Pracalat: 5 definitions


Pracalat means something in Hinduism, Sanskrit. If you want to know the exact meaning, history, etymology or English translation of this term then check out the descriptions on this page. Add your comment or reference to a book if you want to contribute to this summary article.

Alternative spellings of this word include Prachalat.

In Hinduism

Jyotisha (astronomy and astrology)

Source: Wisdom Library: Brihat Samhita by Varahamihira

Pracalat (प्रचलत्) refers to the “movement” (of water-creatures), according to the Bṛhatsaṃhitā (chapter 12), an encyclopedic Sanskrit work written by Varāhamihira mainly focusing on the science of ancient Indian astronomy astronomy (Jyotiṣa).—Accordingly, “The mighty ocean whose waters were swallowed by Agastya, exhibited gems that eclipsed the splendour of the crowns of the Devas [...] It exhibited [i.e., prasphurat] whales, water elephants, rivers and gems scattered over its bed, and, though deprived of water, presented an appearance splendid as Devaloka. There were also seen, moving to and fro [i.e., pracalat], whales, pearl oysters and conch shells, and the sea altogether looked like a summer lake with its moving waves, water lilies and swans”.

Jyotisha book cover
context information

Jyotisha (ज्योतिष, jyotiṣa or jyotish) refers to ‘astronomy’ or “Vedic astrology” and represents the fifth of the six Vedangas (additional sciences to be studied along with the Vedas). Jyotisha concerns itself with the study and prediction of the movements of celestial bodies, in order to calculate the auspicious time for rituals and ceremonies.

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Purana and Itihasa (epic history)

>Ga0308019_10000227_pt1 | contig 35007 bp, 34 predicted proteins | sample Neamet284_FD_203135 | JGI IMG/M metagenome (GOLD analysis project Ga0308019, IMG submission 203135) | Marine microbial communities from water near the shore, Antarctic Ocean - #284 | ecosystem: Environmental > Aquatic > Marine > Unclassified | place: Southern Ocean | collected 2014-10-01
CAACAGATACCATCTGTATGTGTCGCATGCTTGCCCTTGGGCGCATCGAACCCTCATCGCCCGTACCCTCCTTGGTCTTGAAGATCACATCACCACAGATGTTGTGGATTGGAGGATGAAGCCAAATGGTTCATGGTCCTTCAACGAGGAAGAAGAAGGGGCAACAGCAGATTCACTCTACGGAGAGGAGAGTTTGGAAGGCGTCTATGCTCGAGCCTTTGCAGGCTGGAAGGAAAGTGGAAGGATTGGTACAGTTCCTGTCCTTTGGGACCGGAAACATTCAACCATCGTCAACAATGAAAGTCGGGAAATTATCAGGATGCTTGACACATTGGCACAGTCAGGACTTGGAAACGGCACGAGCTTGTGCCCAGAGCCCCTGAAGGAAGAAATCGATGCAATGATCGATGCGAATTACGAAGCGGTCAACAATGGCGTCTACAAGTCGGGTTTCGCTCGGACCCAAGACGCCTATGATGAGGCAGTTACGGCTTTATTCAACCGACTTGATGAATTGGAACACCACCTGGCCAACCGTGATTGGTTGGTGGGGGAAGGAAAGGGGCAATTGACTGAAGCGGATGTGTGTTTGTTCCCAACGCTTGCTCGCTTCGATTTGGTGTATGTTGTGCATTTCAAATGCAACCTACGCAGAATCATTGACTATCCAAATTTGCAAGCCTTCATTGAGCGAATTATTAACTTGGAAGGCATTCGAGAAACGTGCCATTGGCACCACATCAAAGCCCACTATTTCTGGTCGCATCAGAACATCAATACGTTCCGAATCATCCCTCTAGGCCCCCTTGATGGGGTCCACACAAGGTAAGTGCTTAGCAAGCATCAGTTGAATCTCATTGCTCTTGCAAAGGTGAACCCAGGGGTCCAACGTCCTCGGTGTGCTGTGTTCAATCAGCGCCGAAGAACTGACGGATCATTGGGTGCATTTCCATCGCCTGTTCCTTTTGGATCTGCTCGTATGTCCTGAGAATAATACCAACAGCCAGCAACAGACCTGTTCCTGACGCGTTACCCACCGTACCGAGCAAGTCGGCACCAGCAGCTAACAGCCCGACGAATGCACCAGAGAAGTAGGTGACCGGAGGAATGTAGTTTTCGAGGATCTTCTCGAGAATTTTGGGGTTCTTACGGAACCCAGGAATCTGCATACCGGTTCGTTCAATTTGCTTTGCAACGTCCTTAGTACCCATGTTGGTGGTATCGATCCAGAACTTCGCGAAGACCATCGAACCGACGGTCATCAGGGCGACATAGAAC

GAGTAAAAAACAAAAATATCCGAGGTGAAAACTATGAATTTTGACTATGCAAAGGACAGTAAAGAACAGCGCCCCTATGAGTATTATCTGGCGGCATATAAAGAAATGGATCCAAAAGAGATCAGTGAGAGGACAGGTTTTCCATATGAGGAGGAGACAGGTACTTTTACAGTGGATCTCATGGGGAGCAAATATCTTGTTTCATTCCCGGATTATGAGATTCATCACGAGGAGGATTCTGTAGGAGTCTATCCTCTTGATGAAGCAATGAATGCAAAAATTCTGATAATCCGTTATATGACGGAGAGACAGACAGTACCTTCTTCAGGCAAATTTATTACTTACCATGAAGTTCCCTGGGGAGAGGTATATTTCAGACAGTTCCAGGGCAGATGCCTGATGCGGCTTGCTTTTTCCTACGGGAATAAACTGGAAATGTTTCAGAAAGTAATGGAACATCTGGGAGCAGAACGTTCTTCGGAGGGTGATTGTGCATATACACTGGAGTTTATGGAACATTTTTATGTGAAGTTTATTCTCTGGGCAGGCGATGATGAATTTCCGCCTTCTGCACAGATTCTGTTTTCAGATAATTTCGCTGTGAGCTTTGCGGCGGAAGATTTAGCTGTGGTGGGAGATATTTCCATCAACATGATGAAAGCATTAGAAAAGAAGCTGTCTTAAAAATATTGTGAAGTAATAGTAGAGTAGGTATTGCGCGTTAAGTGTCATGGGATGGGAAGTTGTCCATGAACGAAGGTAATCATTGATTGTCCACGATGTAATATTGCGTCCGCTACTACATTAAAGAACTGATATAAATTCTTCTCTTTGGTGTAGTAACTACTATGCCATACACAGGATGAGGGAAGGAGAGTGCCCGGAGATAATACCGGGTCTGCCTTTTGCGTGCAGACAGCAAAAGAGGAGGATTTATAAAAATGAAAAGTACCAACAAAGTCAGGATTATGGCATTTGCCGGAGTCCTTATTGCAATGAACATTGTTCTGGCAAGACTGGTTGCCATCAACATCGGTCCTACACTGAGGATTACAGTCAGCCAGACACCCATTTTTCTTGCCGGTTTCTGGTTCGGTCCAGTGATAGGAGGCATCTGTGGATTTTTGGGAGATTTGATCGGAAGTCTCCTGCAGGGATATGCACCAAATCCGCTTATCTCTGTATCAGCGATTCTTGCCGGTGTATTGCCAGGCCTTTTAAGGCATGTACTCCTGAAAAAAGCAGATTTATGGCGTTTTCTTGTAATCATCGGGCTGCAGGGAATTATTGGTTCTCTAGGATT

[«previous next»] — Pracalat in Purana glossary
Source: Shiva Purana - English Translation

Pracalat (प्रचलत्) refers to “movement” (of the mountains), according to the Śivapurāṇa 2.3.25 (“The seven celestial sages test Pārvatī”).—Accordingly, as Pārvatī said to the seven Sages: “[...] O Brahmins, if Śiva does not marry me I shall remain for ever a virgin. Truth, I tell you the truth. Even if the sun were to rise in the west, even if the mountain Meru were to move [i.e., pracalat]; even if the fire were to be cool and even if the lotus were to bloom on a rock at the top of a mountain, my stubbornness cannot be nullified. I am telling you the truth. [...]”.

Purana book cover
context information

The Purana (पुराण, purāṇas) refers to Sanskrit literature preserving ancient India’s vast cultural history, including historical legends, religious ceremonies, various arts and sciences. The eighteen mahapuranas total over 400,000 shlokas (metrical couplets) and date to at least several centuries BCE.

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Languages of India and abroad

Sanskrit dictionary

Source: DDSA: The practical Sanskrit-English dictionary

Pracalat (प्रचलत्).—a.

1) Shaken, moved, set in motion.

2) Moving about; एतस्मिन् प्रचलाकिनां प्रचलतामुद्वेजिताः कूजितैः (etasmin pracalākināṃ pracalatāmudvejitāḥ kūjitaiḥ) Uttararāmacarita 2.29.

3) Wandering, roaming.

4) Having set out or proceeded.

5) Customary, recognized or received as authority.

6) Current, prevalent.

7) confused, bewildered.

-tam Going away, departure.

See also (synonyms): pracalita.

Source: Cologne Digital Sanskrit Dictionaries: Shabda-Sagara Sanskrit-English Dictionary

Pracalat (प्रचलत्).—mfn. (-lan-lantī-lat) 1. Going, proceeding far or much. 2. Prevailing, circulating, being customary or current. 3. Being recognised, (as authority or law, &c.) E. pra before, cal to go, śatṛ aff.

Source: Cologne Digital Sanskrit Dictionaries: Monier-Williams Sanskrit-English Dictionary

1) Pracalat (प्रचलत्):—[=pra-calat] [from pra-cal] mfn. moving, trembling, shaking, [Mahābhārata; Kāvya literature] etc.

2) [v.s. ...] going, proceeding far or much, [Horace H. Wilson]

3) [v.s. ...] circulating, being current or customary, [Horace H. Wilson]

4) [v.s. ...] prevailing, being recognized (as authority or law), [ib.]

context information

Sanskrit, also spelled संस्कृतम् (saṃskṛtam), is an ancient language of India commonly seen as the grandmother of the Indo-European language family (even English!). Closely allied with Prakrit and Pali, Sanskrit is more exhaustive in both grammar and terms and has the most extensive collection of literature in the world, greatly surpassing its sister-languages Greek and Latin.

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